Treading uncharted territory
A movie maker went trotting along India on a journey to debunk clichéd depictions of its interiors. He drove along borders and wound up uncovering mythic landscapes.india Updated: Mar 17, 2010 01:15 IST
My travel across Rajasthan and Kutch had me skirting the border on roads built by the Border Road Organisation. They’ve single-handedly constructed some of the most amazing routes in places one would never imagine existed. All along them, which cut across uncharted areas of India, you come across funny, somewhat poetic signs that the road makers have put up. You get to read such gems —
“If you are married, divorce speed.”
“I love you, but not so fast.”
“Check your nerves on my curves.”
My big concern while making Road, Movie was that Rajasthan has already been well documented pictorially and visually in books and films. But everyone I spoke to said that other than the clichés, the areas were largely unknown.
To begin with, this was both a relief and a challenge — I needed to go beyond the clichés and find something original and authentic that resonated well with the audience. I wanted to find the Rajasthan that would lend life to my film, and surprise the people who thought they knew the land well.
Several million years ago — some say 35 others 180, or even 225 — Jaisalmer was a sea bed. Today one can see traces of its past in the rock formations, lava, fossils and, if one is lucky, sea shells that abound there. The border roads led me to discover even the mythic landscapes of India.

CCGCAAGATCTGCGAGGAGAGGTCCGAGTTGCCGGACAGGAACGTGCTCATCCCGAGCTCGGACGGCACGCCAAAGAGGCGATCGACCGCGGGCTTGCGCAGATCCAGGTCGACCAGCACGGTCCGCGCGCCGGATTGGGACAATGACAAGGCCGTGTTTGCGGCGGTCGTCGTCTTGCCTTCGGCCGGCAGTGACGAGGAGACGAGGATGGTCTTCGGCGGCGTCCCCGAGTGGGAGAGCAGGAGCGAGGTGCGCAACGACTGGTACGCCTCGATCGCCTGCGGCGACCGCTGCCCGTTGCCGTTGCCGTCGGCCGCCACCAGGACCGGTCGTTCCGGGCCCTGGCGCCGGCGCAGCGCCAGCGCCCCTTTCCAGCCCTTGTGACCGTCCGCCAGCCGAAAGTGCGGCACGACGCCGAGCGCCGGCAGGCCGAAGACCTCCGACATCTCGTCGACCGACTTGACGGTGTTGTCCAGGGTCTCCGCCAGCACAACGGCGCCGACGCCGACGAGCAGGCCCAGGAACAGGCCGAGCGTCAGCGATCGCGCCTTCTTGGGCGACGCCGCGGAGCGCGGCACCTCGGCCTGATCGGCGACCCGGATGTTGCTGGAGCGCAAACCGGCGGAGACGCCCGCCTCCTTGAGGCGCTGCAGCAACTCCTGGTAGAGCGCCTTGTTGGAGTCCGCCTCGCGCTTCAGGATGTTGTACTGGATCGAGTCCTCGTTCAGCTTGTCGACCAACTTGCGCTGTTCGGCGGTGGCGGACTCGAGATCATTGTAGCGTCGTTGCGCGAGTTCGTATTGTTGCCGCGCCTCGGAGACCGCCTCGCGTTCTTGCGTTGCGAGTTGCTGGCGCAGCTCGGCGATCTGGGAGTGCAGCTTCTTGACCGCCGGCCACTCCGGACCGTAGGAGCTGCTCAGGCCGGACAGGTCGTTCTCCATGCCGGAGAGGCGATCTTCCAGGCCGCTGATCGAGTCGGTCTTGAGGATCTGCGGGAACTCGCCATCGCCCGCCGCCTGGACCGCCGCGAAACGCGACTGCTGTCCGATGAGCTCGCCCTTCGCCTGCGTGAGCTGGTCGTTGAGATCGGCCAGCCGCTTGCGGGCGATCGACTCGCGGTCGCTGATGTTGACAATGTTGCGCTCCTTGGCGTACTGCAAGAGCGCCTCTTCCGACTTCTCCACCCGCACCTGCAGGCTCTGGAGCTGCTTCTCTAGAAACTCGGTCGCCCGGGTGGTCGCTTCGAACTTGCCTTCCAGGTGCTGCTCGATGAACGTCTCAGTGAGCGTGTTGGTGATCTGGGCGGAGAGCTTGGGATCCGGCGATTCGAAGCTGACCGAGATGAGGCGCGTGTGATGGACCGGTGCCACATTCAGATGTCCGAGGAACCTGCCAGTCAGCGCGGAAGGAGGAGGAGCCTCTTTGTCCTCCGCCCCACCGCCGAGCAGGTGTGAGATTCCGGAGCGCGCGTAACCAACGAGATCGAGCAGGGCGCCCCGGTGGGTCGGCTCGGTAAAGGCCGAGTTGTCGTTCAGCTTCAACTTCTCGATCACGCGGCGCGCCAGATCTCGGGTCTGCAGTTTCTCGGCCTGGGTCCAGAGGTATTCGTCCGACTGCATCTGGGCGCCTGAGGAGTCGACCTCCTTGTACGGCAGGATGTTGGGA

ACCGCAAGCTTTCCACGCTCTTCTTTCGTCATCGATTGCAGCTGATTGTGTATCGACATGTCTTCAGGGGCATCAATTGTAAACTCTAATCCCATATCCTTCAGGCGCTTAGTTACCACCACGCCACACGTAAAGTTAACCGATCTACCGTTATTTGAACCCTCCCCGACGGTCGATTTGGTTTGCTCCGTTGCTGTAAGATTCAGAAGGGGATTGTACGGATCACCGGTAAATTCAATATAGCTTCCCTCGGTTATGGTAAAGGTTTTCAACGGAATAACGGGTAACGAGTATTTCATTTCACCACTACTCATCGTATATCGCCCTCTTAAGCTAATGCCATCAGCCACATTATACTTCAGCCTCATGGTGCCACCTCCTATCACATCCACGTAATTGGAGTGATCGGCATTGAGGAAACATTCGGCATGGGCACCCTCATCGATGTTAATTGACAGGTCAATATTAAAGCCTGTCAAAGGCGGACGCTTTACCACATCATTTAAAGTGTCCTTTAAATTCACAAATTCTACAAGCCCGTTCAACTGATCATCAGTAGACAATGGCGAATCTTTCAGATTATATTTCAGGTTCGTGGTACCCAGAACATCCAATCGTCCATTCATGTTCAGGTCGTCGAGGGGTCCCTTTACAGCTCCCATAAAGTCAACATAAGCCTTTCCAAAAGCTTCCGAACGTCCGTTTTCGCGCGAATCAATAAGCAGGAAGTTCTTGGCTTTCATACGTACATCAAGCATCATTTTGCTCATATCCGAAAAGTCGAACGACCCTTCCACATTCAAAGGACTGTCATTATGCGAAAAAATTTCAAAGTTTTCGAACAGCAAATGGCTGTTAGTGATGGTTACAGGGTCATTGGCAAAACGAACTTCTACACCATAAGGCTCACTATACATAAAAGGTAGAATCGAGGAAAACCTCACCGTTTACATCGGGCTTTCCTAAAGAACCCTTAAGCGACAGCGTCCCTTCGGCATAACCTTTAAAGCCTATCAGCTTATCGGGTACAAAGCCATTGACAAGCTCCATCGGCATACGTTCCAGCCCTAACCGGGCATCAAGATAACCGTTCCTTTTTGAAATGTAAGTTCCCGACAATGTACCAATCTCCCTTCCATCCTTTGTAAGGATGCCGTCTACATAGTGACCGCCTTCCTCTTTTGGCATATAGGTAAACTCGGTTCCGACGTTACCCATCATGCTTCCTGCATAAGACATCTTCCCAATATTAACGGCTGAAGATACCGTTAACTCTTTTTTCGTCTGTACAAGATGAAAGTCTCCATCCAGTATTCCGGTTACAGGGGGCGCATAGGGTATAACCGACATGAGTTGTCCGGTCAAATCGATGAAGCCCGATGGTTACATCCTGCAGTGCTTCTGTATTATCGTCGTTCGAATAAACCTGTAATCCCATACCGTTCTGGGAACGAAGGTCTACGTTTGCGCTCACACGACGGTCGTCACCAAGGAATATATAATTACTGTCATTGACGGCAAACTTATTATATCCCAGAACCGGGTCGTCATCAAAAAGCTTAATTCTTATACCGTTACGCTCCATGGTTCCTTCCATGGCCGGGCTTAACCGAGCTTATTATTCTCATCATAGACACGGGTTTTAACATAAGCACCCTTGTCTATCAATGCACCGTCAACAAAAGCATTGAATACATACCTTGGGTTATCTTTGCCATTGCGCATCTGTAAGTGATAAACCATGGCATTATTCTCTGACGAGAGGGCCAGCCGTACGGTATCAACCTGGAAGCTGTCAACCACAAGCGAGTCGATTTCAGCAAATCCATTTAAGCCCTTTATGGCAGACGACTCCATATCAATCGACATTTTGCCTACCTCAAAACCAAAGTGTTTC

Amongst the most memorable roads was the Tanot-Longowal — one with no sign of life; marked only by eerie gusts of winds. A straight road like an arrow pierced into its heartland, a trail that led me straight to where the battle of Longowal was fought.
Forts and sand farms
The Longowal Ghotadu is yet another stunning road — stark and barren, except for the occasional mud hut where people live in temperatures that rise up to 50 degrees Celsius. Here, pots of water are buried in the sand to keep them cool and prevent water from evaporating.
Veer off the road, and you’re following a group of camels to the abandoned fortress of Ghotadu; it’s a stunning fortress built from mud bricks.
Then there’s the Tanot Shiv road on which you need permission to travel. It takes you to the last outpost between India and Pakistan with the ruined fort of Shiva being the only sign that there’s life nearby.
The Khaba road takes you past the fossils, the lava formations and, if you keep driving further, ends at the abandoned town of Kuldhara. Once inhabited by the Paliwal Brahmins, it was abandoned one night when the entire community left en masse.
From Rajasthan, the road to Barmer and then into Kutch is unforgettable.
My favourite journey was on the road to India Bridge. You cross the Tropic of Cancer and arrive at the last outpost before the great Rann of Kutch begins. At the end of this road, you stand facing the vast expanse of the Rann.
In front of you, there’s a twenty seven thousand square kilometre stretch of white sand.
Perhaps off-road, on a camel, trampling across that immense matted blanket. On a full moon night, especially, it’s magical.
Benegal is the director of Road, Movie, which released last week